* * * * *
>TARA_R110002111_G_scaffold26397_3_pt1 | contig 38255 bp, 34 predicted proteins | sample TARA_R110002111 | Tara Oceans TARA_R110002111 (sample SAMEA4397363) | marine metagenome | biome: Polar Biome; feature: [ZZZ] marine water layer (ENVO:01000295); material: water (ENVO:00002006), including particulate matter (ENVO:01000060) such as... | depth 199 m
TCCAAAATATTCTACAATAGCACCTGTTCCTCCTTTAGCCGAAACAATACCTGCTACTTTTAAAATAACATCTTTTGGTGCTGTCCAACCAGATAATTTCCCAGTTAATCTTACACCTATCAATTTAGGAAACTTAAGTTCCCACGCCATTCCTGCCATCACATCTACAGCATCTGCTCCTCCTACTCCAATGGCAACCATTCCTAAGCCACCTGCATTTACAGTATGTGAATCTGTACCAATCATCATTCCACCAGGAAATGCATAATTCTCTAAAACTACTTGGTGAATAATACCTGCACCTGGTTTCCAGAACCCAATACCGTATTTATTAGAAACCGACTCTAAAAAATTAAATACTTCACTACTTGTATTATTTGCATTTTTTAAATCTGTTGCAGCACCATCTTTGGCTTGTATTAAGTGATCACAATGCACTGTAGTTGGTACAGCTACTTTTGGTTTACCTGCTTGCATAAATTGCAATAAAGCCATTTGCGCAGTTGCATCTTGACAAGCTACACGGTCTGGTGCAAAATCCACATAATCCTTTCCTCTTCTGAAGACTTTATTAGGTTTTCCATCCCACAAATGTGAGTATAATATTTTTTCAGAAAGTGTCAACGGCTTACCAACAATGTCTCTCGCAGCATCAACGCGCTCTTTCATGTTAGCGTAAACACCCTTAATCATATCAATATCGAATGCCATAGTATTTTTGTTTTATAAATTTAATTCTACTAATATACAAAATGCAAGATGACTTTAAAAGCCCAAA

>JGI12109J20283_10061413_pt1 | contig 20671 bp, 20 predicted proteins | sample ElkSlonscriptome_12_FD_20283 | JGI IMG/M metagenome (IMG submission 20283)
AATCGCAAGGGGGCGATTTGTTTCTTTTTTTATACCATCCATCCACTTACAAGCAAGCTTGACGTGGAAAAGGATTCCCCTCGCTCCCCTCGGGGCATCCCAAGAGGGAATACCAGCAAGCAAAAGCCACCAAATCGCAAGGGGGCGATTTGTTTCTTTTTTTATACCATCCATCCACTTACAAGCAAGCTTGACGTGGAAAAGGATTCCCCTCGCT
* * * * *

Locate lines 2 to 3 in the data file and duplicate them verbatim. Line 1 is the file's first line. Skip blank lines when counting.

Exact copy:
TCCAAAATATTCTACAATAGCACCTGTTCCTCCTTTAGCCGAAACAATACCTGCTACTTTTAAAATAACATCTTTTGGTGCTGTCCAACCAGATAATTTCCCAGTTAATCTTACACCTATCAATTTAGGAAACTTAAGTTCCCACGCCATTCCTGCCATCACATCTACAGCATCTGCTCCTCCTACTCCAATGGCAACCATTCCTAAGCCACCTGCATTTACAGTATGTGAATCTGTACCAATCATCATTCCACCAGGAAATGCATAATTCTCTAAAACTACTTGGTGAATAATACCTGCACCTGGTTTCCAGAACCCAATACCGTATTTATTAGAAACCGACTCTAAAAAATTAAATACTTCACTACTTGTATTATTTGCATTTTTTAAATCTGTTGCAGCACCATCTTTGGCTTGTATTAAGTGATCACAATGCACTGTAGTTGGTACAGCTACTTTTGGTTTACCTGCTTGCATAAATTGCAATAAAGCCATTTGCGCAGTTGCATCTTGACAAGCTACACGGTCTGGTGCAAAATCCACATAATCCTTTCCTCTTCTGAAGACTTTATTAGGTTTTCCATCCCACAAATGTGAGTATAATATTTTTTCAGAAAGTGTCAACGGCTTACCAACAATGTCTCTCGCAGCATCAACGCGCTCTTTCATGTTAGCGTAAACACCCTTAATCATATCAATATCGAATGCCATAGTATTTTTGTTTTATAAATTTAATTCTACTAATATACAAAATGCAAGATGACTTTAAAAGCCCAAA

>JGI12109J20283_10061413_pt1 | contig 20671 bp, 20 predicted proteins | sample ElkSlonscriptome_12_FD_20283 | JGI IMG/M metagenome (IMG submission 20283)